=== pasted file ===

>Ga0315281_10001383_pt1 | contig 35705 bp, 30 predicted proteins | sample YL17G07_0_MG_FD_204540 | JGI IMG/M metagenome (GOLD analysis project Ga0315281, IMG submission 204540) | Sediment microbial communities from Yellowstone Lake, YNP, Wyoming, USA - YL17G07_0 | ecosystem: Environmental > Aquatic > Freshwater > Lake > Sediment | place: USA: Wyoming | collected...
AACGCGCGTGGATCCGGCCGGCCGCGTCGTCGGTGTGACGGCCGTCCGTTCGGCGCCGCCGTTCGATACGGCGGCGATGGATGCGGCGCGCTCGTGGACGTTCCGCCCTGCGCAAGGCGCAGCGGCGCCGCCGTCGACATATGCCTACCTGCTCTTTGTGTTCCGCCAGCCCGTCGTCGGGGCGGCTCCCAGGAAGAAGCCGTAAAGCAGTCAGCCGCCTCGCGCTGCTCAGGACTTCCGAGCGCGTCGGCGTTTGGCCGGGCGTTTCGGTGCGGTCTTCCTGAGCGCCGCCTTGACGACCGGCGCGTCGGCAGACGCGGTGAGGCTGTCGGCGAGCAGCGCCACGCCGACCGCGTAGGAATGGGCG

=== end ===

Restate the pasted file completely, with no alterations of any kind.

>Ga0315281_10001383_pt1 | contig 35705 bp, 30 predicted proteins | sample YL17G07_0_MG_FD_204540 | JGI IMG/M metagenome (GOLD analysis project Ga0315281, IMG submission 204540) | Sediment microbial communities from Yellowstone Lake, YNP, Wyoming, USA - YL17G07_0 | ecosystem: Environmental > Aquatic > Freshwater > Lake > Sediment | place: USA: Wyoming | collected...
AACGCGCGTGGATCCGGCCGGCCGCGTCGTCGGTGTGACGGCCGTCCGTTCGGCGCCGCCGTTCGATACGGCGGCGATGGATGCGGCGCGCTCGTGGACGTTCCGCCCTGCGCAAGGCGCAGCGGCGCCGCCGTCGACATATGCCTACCTGCTCTTTGTGTTCCGCCAGCCCGTCGTCGGGGCGGCTCCCAGGAAGAAGCCGTAAAGCAGTCAGCCGCCTCGCGCTGCTCAGGACTTCCGAGCGCGTCGGCGTTTGGCCGGGCGTTTCGGTGCGGTCTTCCTGAGCGCCGCCTTGACGACCGGCGCGTCGGCAGACGCGGTGAGGCTGTCGGCGAGCAGCGCCACGCCGACCGCGTAGGAATGGGCG